Effects of feeding and insulin on extracellular acetylcholine in the amygdala of freely moving rats

András Hajnal, Emmanuel N. Pothos, László Lénárd, Bartley G. Hoebel

Research output: Contribution to journalArticle

33 Citations (Scopus)


Extracellular levels of acetylcholine (ACh) were measured in the central nucleus of the amygdala using microdialysis in 20-min intervals before, during, and after 1 h feeding in food-deprived rats. The results were compared to the effects of peripheral injections of glucose or 'low' (200 mU) and 'high' (1 U) doses of insulin. Feeding caused a 40% increase in extracellular ACh in the amygdala during the hour-long meal. Acetylcholine returned to baseline 1 h after food was removed. Systemic injections of either glucose or insulin in ad libitum fed rots also resulted in an increase in ACh levels (+50-60%), but with a different time course. Glucose elevated ACh to a plateau within 20 min for an hour's duration; whereas both doses of insulin caused a peak in ACh release in the first 20 min followed by gradual rerum to baseline. The 'low' and 'high' doses of insulin had similar effects on ACh release even though they had different hypoglycemic potency as measured in blood samples. These results suggest that ACh in the AMY is involved in feeding and the response to glucose utilization.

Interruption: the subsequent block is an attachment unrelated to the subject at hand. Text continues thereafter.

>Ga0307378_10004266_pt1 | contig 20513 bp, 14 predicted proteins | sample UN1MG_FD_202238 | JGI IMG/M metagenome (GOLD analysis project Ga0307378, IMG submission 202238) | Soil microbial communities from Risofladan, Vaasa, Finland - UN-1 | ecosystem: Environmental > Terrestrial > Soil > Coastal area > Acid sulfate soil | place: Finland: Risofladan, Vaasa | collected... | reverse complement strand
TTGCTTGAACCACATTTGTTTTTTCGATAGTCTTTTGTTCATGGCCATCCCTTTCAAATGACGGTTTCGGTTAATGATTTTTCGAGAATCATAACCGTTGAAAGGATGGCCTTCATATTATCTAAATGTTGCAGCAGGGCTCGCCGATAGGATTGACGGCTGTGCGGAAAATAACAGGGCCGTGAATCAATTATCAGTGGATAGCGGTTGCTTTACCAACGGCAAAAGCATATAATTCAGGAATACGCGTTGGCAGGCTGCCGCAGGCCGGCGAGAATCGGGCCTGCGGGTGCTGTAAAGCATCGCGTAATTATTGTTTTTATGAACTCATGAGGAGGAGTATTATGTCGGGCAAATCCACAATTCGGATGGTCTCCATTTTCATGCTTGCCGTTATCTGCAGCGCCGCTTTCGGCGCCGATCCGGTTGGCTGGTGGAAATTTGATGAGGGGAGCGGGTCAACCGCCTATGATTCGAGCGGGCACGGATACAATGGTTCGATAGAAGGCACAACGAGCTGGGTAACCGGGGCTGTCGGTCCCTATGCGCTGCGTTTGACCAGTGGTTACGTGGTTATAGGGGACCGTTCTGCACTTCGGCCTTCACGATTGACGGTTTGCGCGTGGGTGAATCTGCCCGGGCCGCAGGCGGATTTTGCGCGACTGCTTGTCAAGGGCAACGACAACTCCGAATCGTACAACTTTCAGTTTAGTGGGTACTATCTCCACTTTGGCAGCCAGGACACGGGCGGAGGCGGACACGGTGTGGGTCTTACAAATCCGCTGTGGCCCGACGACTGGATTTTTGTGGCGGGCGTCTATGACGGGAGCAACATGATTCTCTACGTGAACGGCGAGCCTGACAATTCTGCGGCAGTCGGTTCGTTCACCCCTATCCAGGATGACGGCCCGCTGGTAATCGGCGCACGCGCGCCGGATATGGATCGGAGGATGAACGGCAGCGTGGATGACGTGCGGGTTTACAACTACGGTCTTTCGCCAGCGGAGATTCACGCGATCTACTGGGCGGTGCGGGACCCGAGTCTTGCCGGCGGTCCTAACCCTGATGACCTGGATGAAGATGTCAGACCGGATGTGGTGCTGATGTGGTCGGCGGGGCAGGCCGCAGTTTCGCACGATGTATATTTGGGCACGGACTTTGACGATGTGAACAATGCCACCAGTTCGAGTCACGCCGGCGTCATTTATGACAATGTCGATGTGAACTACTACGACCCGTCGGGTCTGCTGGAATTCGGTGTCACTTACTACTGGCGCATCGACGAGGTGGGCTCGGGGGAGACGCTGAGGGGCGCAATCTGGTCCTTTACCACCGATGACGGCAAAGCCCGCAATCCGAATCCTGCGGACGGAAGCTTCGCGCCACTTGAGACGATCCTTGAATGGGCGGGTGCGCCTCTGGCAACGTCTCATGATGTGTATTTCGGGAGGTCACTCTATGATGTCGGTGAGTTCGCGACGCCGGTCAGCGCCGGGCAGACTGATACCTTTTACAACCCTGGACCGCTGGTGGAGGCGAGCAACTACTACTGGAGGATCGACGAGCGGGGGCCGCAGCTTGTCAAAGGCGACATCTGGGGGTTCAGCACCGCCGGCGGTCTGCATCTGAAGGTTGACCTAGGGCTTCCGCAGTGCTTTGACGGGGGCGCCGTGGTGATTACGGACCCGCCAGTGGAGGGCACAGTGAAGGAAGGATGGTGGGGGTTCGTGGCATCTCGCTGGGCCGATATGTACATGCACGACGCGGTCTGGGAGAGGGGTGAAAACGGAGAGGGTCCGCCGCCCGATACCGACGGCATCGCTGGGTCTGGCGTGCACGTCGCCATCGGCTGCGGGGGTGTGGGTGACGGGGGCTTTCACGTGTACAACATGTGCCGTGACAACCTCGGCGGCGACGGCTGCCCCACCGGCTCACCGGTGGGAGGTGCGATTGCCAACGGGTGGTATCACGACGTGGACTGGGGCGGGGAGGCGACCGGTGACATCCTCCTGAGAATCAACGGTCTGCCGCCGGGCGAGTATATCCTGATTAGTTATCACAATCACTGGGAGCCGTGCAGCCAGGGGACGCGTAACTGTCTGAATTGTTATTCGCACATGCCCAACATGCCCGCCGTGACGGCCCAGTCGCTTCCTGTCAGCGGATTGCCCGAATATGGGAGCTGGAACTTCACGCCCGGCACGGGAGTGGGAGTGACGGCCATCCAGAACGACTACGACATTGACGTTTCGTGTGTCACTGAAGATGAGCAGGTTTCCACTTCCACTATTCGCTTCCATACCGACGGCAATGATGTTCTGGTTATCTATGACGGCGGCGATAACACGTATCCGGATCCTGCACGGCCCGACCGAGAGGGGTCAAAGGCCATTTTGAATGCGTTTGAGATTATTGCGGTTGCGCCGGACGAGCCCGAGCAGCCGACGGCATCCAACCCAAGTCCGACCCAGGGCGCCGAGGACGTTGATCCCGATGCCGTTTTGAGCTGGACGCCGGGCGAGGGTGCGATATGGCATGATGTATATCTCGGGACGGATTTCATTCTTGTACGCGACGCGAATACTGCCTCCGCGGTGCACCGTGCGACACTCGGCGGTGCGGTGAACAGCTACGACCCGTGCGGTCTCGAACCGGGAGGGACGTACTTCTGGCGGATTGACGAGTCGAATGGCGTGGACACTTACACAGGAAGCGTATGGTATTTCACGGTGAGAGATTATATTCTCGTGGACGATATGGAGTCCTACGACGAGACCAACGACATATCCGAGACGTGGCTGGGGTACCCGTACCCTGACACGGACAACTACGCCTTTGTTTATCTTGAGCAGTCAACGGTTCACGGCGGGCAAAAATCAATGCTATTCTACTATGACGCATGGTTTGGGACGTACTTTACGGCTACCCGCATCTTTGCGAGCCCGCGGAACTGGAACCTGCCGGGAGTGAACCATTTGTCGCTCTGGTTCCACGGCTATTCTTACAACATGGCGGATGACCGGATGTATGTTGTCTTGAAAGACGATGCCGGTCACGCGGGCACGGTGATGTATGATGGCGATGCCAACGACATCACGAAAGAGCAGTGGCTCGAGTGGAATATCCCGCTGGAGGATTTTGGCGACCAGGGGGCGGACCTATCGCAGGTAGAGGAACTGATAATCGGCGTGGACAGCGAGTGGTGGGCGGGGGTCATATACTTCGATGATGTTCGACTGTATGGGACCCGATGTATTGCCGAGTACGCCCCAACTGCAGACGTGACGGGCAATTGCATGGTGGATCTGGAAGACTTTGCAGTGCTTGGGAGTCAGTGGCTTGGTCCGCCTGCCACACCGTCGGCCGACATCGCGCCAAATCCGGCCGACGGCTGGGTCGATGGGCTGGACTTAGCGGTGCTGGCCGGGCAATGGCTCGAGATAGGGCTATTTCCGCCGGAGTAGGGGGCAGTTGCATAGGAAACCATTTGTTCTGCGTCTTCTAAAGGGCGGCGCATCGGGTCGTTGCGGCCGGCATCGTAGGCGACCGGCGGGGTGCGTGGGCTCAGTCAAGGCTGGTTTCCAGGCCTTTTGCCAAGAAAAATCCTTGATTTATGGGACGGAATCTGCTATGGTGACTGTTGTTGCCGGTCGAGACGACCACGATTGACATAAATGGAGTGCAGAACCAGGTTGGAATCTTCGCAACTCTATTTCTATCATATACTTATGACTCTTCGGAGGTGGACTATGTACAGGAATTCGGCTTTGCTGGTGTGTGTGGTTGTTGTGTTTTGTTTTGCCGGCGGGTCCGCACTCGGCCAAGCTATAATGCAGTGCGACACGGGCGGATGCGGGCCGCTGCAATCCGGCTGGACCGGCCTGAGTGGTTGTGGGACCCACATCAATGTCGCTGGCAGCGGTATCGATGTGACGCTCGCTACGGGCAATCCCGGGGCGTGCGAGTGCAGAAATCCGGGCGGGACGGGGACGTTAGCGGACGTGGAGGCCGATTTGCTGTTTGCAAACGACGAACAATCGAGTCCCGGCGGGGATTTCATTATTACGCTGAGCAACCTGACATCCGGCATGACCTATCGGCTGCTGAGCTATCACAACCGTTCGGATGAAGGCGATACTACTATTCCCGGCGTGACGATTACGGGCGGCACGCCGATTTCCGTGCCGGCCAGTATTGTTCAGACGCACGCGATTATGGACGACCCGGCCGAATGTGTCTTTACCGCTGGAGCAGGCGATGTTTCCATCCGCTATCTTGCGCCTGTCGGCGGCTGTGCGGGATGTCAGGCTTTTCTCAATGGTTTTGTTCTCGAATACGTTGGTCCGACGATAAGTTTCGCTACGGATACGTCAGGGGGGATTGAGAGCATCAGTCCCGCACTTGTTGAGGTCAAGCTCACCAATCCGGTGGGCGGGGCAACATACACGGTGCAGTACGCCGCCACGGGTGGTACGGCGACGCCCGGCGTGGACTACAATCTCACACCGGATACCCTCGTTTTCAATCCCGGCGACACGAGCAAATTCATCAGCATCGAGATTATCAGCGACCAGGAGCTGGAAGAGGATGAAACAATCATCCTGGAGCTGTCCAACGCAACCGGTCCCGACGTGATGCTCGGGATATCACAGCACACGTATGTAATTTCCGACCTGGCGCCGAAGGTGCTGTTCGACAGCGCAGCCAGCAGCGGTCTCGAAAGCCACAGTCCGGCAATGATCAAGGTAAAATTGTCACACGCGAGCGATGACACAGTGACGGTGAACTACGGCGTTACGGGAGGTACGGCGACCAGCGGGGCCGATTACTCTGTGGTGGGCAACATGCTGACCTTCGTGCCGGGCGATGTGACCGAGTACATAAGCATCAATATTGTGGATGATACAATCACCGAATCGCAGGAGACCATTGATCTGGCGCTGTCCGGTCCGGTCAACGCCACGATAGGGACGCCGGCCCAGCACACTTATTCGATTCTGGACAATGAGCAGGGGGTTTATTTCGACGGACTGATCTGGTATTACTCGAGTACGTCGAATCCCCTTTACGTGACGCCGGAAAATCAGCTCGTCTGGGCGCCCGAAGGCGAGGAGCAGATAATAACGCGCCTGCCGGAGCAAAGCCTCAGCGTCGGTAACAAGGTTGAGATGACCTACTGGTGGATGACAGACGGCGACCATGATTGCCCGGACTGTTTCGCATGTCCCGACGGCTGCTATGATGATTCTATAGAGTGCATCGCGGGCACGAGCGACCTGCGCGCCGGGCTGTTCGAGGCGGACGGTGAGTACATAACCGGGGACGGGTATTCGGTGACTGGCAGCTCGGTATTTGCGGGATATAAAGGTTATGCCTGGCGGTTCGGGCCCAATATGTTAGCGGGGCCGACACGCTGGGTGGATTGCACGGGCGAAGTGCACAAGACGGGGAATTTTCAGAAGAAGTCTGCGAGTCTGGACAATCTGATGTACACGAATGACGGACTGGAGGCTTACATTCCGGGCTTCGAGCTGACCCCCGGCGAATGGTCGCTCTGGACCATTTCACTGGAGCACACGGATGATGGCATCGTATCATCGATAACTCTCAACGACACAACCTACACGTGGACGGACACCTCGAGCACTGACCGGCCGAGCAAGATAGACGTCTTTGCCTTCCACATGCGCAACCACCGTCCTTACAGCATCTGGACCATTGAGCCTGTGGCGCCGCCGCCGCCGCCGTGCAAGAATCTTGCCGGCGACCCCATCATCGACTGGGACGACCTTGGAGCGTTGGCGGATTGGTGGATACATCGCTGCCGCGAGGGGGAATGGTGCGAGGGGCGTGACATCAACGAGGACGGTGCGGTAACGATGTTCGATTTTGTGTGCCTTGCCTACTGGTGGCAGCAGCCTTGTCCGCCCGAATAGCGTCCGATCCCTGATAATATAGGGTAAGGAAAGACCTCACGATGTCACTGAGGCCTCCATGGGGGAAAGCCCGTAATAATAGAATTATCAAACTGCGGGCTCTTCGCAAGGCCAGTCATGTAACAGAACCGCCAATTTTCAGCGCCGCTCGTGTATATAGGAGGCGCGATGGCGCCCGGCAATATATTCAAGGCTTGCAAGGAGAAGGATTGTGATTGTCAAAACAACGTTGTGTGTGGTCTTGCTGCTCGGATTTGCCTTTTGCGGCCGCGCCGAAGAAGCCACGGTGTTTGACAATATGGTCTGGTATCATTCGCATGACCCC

Original languageEnglish
Pages (from-to)41-48
Number of pages8
JournalBrain research
Issue number1
Publication statusPublished - Feb 23 1998


  • Acetylcholine
  • Amygdala
  • Feeding
  • Glucose
  • Hypoglycemia
  • Insulin
  • Microdialysis
  • Rat

ASJC Scopus subject areas

  • Neuroscience(all)
  • Molecular Biology
  • Clinical Neurology
  • Developmental Biology

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